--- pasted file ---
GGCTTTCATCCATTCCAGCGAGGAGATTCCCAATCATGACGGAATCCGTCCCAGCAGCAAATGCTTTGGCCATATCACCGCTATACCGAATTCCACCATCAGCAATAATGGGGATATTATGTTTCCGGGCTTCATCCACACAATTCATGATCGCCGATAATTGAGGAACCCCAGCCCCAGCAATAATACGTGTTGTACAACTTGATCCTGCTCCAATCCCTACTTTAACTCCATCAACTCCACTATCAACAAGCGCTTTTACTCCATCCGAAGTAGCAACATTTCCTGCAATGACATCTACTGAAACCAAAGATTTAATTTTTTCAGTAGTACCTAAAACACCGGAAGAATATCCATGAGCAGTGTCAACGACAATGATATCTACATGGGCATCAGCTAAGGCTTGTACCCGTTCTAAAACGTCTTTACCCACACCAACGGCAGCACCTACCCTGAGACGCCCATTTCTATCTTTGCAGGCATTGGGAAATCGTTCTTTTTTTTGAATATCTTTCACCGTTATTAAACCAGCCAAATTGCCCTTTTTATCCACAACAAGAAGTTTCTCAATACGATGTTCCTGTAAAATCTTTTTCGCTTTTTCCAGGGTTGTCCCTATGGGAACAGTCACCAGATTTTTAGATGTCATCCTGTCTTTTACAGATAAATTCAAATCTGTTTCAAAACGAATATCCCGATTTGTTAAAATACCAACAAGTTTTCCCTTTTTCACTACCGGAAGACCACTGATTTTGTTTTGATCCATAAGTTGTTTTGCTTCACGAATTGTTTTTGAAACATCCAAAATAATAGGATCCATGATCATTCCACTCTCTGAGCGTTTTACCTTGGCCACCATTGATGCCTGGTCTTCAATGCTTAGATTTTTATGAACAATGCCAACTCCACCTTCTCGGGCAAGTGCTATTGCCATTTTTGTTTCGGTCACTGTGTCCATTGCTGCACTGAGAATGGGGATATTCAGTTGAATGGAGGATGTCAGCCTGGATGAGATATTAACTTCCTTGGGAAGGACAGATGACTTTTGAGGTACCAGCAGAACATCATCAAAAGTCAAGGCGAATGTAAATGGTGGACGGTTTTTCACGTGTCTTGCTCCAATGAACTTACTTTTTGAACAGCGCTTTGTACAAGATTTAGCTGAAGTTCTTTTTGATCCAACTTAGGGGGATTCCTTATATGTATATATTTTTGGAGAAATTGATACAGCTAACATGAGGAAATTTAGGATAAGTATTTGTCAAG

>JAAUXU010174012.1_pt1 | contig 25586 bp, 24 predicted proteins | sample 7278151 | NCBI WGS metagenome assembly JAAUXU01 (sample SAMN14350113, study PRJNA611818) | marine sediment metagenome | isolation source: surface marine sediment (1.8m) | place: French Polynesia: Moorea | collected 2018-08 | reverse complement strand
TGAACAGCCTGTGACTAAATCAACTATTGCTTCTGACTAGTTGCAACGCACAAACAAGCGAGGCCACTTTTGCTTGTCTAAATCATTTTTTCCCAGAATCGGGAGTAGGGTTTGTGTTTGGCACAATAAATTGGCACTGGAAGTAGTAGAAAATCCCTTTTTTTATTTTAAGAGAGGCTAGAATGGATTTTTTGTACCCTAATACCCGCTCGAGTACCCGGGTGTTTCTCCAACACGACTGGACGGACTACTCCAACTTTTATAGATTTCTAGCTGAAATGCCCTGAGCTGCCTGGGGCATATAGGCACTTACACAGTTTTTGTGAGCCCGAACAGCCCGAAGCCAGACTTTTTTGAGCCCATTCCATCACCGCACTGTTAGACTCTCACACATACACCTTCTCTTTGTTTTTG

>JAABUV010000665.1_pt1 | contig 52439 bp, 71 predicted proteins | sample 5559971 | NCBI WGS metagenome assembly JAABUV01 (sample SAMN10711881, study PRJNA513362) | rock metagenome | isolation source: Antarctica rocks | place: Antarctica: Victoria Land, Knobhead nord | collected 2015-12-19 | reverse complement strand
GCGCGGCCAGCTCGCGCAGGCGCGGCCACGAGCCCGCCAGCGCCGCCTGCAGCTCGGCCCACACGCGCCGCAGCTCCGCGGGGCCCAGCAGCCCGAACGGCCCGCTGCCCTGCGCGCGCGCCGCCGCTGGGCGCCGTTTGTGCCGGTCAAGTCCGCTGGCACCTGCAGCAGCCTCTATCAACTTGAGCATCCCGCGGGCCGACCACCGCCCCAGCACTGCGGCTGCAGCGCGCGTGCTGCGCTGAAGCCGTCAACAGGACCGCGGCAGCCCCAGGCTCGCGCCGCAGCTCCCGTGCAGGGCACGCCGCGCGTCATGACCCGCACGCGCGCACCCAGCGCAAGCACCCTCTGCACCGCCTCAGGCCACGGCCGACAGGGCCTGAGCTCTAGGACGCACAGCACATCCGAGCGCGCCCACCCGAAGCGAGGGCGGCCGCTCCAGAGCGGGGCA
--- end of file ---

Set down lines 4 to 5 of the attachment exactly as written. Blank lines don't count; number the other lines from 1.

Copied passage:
>JAABUV010000665.1_pt1 | contig 52439 bp, 71 predicted proteins | sample 5559971 | NCBI WGS metagenome assembly JAABUV01 (sample SAMN10711881, study PRJNA513362) | rock metagenome | isolation source: Antarctica rocks | place: Antarctica: Victoria Land, Knobhead nord | collected 2015-12-19 | reverse complement strand
GCGCGGCCAGCTCGCGCAGGCGCGGCCACGAGCCCGCCAGCGCCGCCTGCAGCTCGGCCCACACGCGCCGCAGCTCCGCGGGGCCCAGCAGCCCGAACGGCCCGCTGCCCTGCGCGCGCGCCGCCGCTGGGCGCCGTTTGTGCCGGTCAAGTCCGCTGGCACCTGCAGCAGCCTCTATCAACTTGAGCATCCCGCGGGCCGACCACCGCCCCAGCACTGCGGCTGCAGCGCGCGTGCTGCGCTGAAGCCGTCAACAGGACCGCGGCAGCCCCAGGCTCGCGCCGCAGCTCCCGTGCAGGGCACGCCGCGCGTCATGACCCGCACGCGCGCACCCAGCGCAAGCACCCTCTGCACCGCCTCAGGCCACGGCCGACAGGGCCTGAGCTCTAGGACGCACAGCACATCCGAGCGCGCCCACCCGAAGCGAGGGCGGCCGCTCCAGAGCGGGGCA